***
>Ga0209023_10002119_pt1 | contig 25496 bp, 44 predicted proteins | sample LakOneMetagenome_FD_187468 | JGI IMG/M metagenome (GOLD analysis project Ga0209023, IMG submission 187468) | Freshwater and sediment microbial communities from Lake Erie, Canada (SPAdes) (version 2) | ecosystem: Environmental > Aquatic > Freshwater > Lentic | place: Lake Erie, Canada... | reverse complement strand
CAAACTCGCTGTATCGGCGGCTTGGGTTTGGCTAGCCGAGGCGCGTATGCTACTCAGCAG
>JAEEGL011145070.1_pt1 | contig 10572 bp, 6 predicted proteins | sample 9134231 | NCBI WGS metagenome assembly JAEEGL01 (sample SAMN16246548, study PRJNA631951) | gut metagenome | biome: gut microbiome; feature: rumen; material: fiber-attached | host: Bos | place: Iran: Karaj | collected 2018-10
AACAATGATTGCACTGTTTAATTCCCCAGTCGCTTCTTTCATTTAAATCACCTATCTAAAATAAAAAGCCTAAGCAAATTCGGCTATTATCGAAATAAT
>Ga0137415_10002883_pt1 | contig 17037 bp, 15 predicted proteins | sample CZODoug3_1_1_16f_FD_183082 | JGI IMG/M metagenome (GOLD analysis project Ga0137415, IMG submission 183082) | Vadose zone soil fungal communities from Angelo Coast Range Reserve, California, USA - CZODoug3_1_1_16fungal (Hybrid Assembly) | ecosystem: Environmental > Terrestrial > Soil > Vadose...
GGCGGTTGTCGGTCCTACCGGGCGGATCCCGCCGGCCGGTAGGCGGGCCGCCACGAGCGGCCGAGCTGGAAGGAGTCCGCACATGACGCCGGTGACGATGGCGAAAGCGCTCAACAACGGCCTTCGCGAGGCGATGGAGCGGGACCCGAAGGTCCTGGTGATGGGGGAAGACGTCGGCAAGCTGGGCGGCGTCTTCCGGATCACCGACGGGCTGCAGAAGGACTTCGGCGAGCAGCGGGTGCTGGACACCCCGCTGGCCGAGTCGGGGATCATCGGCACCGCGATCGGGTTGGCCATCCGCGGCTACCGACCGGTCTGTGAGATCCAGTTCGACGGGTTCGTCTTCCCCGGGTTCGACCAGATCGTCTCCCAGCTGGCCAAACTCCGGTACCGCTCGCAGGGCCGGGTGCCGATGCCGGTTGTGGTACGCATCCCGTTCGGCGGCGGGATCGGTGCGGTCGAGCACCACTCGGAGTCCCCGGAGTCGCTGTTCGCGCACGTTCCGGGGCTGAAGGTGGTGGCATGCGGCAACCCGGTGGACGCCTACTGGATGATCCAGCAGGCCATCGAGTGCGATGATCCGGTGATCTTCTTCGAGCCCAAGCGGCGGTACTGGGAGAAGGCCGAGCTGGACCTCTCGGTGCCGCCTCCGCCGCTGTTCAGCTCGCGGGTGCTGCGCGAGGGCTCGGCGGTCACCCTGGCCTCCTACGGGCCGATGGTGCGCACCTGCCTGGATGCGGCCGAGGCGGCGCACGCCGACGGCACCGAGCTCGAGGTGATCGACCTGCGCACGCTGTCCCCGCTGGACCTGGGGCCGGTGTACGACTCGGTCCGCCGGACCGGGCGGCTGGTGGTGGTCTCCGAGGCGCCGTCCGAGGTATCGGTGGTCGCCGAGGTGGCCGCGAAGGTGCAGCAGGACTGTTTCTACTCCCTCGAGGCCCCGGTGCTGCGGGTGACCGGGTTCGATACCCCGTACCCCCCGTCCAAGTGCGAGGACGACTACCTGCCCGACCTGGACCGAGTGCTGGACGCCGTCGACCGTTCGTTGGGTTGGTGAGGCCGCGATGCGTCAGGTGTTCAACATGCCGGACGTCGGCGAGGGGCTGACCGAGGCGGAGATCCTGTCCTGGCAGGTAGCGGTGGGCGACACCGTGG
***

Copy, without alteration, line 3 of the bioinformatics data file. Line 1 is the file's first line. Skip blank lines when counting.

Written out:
>JAEEGL011145070.1_pt1 | contig 10572 bp, 6 predicted proteins | sample 9134231 | NCBI WGS metagenome assembly JAEEGL01 (sample SAMN16246548, study PRJNA631951) | gut metagenome | biome: gut microbiome; feature: rumen; material: fiber-attached | host: Bos | place: Iran: Karaj | collected 2018-10